4 Summer Allergy Relief Tips
Summer is a time to enjoy outdoor activities. Swimming, playing sports, fishing, camping, hiking, and many others are at the top of our list. While some people may not like the heat, millions of Americans would gladly sweat if they could only avoid the itching, sneezing, and coughing caused by allergic reactions. Those who suffer from itchy eyes, runny nose, and scratchy throat all have something in common, "Allergic Rhinitis". According to WebMD, Rhinitis is caused by allergens like pollen. When they are inhaled, they cause the above symptoms and more. There is good news for those who are affected. Take a look at these 4 tips that can help reduce your suffering and allow you to spend more time outdoors enjoying the fun in the sun.
Limit exposure to pollen in and around your home
One of the biggest offenders of allergy sufferers is Pollen, mold, or other allergens that we are exposed to when we walk outside. Did you know that some plants don't release pollen? If you have a garden, choose your plants wisely, selecting geraniums, daises, or even irises. These plants don't have pollen. Grass is another tough one. Most of us have grass that needs to be cut. Pollen and mold are disturbed and thrown into the air when cutting the lawn so wear a mask or get someone else to cut the grass for you.
Finding the right time to be outside
It can make all the difference in the world. The time of day will determine how many allergens are in the air. Watch the allergy reports and you will see that pollen counts are lower in the morning and evening hours. It is no coincidence that the winds are lower during those times too. Windy days usually mean higher pollen counts. Days that are cool and rainy usually have lower counts. Not only is the time of day important, but know your seasons. For example, if you are allergic to cottonwood trees, you might want to avoid spending time outside during the 2 week period they shed their seeds. So, knowing what you're allergic to can help you avoid going outside at certain times of the year.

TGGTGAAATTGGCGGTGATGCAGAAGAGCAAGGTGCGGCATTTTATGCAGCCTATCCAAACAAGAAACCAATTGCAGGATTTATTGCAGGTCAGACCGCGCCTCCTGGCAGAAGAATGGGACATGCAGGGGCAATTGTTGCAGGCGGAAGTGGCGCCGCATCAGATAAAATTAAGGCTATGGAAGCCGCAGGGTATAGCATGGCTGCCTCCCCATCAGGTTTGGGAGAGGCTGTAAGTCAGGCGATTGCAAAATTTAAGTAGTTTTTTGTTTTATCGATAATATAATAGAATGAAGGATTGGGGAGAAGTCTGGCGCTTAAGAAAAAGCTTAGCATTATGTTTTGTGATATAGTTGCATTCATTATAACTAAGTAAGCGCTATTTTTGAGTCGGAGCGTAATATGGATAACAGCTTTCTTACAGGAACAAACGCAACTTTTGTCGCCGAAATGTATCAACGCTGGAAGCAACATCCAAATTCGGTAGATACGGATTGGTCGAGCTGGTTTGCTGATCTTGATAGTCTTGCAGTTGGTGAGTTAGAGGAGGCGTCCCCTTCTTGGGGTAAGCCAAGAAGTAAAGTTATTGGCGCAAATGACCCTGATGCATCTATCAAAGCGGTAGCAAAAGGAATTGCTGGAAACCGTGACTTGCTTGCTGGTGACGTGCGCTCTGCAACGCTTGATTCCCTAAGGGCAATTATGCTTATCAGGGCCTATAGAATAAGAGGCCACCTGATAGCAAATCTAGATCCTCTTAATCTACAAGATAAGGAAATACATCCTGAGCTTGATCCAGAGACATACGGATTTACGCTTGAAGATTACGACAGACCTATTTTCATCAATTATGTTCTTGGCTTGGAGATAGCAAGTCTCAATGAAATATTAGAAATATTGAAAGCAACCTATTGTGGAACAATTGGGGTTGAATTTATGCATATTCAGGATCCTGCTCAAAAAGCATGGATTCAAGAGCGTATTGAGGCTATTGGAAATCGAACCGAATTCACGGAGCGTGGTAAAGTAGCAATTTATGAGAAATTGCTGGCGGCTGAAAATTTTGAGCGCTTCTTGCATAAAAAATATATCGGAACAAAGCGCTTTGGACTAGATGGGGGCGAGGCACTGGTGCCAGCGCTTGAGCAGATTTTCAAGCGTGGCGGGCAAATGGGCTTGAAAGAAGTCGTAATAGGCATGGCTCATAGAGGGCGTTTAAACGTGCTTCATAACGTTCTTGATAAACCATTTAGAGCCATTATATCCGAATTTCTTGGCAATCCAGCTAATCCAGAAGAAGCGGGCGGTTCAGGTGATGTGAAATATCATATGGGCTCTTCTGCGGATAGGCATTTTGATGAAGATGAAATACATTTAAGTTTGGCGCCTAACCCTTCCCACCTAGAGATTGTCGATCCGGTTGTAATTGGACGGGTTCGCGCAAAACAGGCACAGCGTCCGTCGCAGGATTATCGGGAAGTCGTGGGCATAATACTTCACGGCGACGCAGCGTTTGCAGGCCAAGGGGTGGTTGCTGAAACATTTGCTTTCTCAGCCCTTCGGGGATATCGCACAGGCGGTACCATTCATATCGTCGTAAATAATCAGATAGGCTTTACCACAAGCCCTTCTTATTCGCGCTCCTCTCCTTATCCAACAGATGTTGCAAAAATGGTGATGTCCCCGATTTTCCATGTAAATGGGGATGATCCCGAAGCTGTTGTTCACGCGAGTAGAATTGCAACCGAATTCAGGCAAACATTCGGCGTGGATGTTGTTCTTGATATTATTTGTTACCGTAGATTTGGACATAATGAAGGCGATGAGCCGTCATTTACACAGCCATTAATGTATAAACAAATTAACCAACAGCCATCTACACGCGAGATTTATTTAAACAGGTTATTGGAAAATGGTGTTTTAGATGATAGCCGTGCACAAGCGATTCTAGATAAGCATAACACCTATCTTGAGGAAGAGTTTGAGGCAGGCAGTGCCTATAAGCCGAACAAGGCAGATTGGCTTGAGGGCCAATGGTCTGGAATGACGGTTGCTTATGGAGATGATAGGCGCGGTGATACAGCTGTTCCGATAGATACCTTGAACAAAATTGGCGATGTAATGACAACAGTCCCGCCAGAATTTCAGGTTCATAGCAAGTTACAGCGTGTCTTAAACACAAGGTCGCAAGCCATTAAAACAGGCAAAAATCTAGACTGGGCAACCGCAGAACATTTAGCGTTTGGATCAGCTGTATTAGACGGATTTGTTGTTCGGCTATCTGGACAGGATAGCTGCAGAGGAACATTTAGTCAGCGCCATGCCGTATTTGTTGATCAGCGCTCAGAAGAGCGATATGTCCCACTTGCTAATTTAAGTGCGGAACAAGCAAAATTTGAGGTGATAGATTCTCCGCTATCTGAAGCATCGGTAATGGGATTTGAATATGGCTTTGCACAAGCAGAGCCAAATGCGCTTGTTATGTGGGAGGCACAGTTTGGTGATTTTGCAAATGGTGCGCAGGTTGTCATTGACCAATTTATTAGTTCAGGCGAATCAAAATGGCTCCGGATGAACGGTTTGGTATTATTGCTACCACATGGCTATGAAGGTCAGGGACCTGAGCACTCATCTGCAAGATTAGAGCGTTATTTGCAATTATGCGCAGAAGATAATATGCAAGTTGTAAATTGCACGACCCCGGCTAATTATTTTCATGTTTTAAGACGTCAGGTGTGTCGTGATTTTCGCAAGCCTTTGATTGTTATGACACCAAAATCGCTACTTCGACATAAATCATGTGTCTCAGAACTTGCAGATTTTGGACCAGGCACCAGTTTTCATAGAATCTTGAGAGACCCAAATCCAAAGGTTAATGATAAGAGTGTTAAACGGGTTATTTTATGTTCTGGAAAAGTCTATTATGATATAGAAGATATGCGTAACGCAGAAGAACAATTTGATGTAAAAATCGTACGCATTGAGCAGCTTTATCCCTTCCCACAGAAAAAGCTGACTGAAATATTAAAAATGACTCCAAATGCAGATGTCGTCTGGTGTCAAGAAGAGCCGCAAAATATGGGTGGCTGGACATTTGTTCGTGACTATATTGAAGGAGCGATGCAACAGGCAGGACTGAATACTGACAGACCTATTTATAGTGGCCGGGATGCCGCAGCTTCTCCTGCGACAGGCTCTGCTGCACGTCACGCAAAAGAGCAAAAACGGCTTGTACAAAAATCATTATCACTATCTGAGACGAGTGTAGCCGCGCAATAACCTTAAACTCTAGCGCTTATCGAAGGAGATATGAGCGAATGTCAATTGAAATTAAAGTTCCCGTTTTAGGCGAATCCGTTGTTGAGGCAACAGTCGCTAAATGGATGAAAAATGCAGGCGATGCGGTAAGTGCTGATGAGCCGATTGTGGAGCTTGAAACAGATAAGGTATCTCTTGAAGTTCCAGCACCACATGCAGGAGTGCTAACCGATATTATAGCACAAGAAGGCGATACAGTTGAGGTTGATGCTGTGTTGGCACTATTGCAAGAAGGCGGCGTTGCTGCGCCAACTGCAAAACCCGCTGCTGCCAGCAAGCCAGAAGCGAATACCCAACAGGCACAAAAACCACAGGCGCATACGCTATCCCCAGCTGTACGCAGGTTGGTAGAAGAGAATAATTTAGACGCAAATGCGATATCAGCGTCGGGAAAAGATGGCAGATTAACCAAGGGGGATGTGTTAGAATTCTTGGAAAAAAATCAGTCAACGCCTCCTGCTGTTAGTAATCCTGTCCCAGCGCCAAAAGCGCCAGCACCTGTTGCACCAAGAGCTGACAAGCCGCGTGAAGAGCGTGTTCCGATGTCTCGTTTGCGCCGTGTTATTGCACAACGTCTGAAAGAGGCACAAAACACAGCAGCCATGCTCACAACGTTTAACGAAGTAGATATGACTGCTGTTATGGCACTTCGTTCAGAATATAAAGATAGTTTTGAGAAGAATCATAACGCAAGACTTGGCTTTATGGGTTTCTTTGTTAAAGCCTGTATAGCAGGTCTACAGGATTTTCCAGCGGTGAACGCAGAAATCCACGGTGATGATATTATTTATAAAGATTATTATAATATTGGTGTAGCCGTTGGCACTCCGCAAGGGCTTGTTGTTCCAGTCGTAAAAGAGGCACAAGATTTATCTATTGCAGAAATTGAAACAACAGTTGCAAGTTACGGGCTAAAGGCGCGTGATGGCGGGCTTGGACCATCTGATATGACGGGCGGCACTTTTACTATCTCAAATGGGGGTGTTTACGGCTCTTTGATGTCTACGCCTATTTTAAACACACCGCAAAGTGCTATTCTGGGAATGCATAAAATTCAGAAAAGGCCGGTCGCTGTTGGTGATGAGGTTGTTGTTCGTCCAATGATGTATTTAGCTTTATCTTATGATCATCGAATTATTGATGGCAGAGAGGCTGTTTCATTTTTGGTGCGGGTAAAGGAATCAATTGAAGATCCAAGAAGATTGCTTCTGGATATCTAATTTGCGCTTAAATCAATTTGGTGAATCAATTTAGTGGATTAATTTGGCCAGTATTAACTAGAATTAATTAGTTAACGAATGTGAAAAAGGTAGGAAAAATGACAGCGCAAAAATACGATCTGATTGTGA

Wearing the right clothes can protect and provide added relief
"Protecting your skin from exposure to allergens."
Regardless of your outdoor activity, protecting your skin from exposure to allergens can help reduce exposure and symptoms. Yes, protecting your skin and eyes does help. Sunglasses will reduce allergens from being collected through your eyes. Long-sleeved shirts and long pants will help reduce exposure to the skin. Did you know there are specially designed garments made to protect your skin and allow you to breathe? Take a look at some of the popular sport fishing clothing available to learn how lightweight and comfortable long-sleeve shirts really are.
After you have been exposed
Dr. Hansa Bhargava recommends changing clothes and showering after you have been exposed to allergens. For example, ragweed pollen can attach to your clothes, hair, or skin while outdoors. Coming inside might help but you are still potentially carrying the pollen with you. Getting out of those clothes and showering will remove the allergen from your skin and provide added relief. The sooner you do this, the quicker the relief will be.
When all else fails, take an over-the-counter antihistamine allergy medicine. This medication will provide temporary relief from itchy, watery eyes. It can also help the runny nose and scratchy throat caused by drainage. If you know you are allergic, and plan to spend time being exposed to pollen or other allergens, you may want to consider taking the medicine before you go out. As always, consult with your physician before taking any medications.
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